Diarrhoea in general practice: when should a Clostridium difficile infection be considered? - results of a nested case control study.
Clin Microbiol Infect. 2014 Jul 7;
Authors: Hensgens MP, Dekkers OM, Demeulemeester A, Buiting AG, Bloembergen P, van Benthem BH, Le Cessie S, Kuijper EJ
OBJECTIVE: Clostridium difficile infections (CDI) are frequent in hospitals, but also seem to increase in the community. Here, we aim at determining the incidence of CDI in general practice and at evaluating current testing algorithms for CDI.
METHODS: Three Dutch laboratories tested all unformed faeces (12,714) for C. difficile when diagnostic testing (for any enteric pathogen) was requested by a general practitioner (GP). Additionally, a nested case control study was initiated, including 152 CDI patients and 304 age and sex matched controls. Patients were compared using weighted multivariable logistic regression.
RESULTS: 194 samples (1.5%) were positive for C. difficile (incidence 0.67/10,000 patient years). This incidence was comparable to that of Salmonella spp.. Compared to diarrhoeal controls, CDI was associated with more severe complaints, underlying diseases, antibiotic use and prior hospitalization. In our study, GPs requested a test for C. difficile in 7% of the stool samples, hereby detecting 40% of all CDI. Dutch national recommendations advise to test for C. difficile when prior antibiotic use or hospitalization is present (18% of samples). If these recommendations were followed, 61% of all CDI would have been detected.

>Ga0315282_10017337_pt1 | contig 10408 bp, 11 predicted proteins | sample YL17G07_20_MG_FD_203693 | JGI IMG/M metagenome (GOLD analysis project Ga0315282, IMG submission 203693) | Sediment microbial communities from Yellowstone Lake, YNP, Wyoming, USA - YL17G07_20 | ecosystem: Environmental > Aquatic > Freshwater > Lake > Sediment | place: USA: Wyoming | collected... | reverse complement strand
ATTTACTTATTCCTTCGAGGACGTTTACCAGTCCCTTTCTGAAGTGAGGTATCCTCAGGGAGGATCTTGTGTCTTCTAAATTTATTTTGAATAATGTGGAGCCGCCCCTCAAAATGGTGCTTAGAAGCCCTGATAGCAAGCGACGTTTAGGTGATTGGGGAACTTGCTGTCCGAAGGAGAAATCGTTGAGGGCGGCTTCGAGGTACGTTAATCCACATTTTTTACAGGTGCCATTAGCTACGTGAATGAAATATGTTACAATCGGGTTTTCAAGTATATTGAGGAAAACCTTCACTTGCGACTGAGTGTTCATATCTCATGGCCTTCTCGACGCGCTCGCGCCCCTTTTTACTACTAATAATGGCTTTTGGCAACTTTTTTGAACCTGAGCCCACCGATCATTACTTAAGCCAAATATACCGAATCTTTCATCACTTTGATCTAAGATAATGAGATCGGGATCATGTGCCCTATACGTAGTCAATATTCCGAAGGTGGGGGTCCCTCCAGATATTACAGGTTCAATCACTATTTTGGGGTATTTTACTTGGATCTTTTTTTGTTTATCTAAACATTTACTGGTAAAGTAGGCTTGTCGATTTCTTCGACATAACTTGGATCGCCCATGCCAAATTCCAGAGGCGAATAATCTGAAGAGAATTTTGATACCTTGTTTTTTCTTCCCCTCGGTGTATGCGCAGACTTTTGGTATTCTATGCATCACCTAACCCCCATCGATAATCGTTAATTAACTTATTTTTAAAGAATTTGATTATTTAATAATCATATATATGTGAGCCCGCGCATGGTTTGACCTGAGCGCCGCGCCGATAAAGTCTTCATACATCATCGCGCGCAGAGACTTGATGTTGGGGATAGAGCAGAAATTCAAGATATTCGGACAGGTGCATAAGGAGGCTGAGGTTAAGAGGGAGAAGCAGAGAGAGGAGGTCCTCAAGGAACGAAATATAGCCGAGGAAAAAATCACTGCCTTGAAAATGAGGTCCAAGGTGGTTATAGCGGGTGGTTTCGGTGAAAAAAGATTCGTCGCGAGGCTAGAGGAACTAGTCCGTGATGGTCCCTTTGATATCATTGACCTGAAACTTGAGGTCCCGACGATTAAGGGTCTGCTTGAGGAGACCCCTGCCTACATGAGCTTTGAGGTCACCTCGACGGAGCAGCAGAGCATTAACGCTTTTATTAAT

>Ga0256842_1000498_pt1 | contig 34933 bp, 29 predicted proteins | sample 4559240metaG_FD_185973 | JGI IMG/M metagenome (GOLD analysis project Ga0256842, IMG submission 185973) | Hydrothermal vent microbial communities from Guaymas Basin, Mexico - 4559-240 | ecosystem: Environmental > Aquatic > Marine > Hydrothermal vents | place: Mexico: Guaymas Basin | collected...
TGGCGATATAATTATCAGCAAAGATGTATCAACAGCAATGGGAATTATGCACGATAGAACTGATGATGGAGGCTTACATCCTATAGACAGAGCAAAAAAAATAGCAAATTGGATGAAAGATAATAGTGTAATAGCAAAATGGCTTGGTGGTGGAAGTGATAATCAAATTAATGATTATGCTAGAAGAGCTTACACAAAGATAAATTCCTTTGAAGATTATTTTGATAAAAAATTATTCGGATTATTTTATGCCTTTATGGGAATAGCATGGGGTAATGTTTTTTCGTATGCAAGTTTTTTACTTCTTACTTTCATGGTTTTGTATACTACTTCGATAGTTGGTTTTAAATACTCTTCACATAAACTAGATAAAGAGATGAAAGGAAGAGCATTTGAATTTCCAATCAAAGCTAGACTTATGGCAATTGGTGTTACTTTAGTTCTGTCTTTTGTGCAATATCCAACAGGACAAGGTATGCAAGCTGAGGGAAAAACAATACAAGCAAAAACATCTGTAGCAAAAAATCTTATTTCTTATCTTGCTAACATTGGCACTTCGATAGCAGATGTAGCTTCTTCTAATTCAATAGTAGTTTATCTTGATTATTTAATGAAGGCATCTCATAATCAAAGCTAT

CONCLUSION: C. difficile is relatively frequent in general practice. Currently, testing for C. difficile is rare and only 40% of CDI in general practice is detected. Following recommendations that are based on traditional risk factors for CDI, would improve detection of CDI. This article is protected by copyright. All rights reserved.
PMID: 25040463 [PubMed - as supplied by publisher]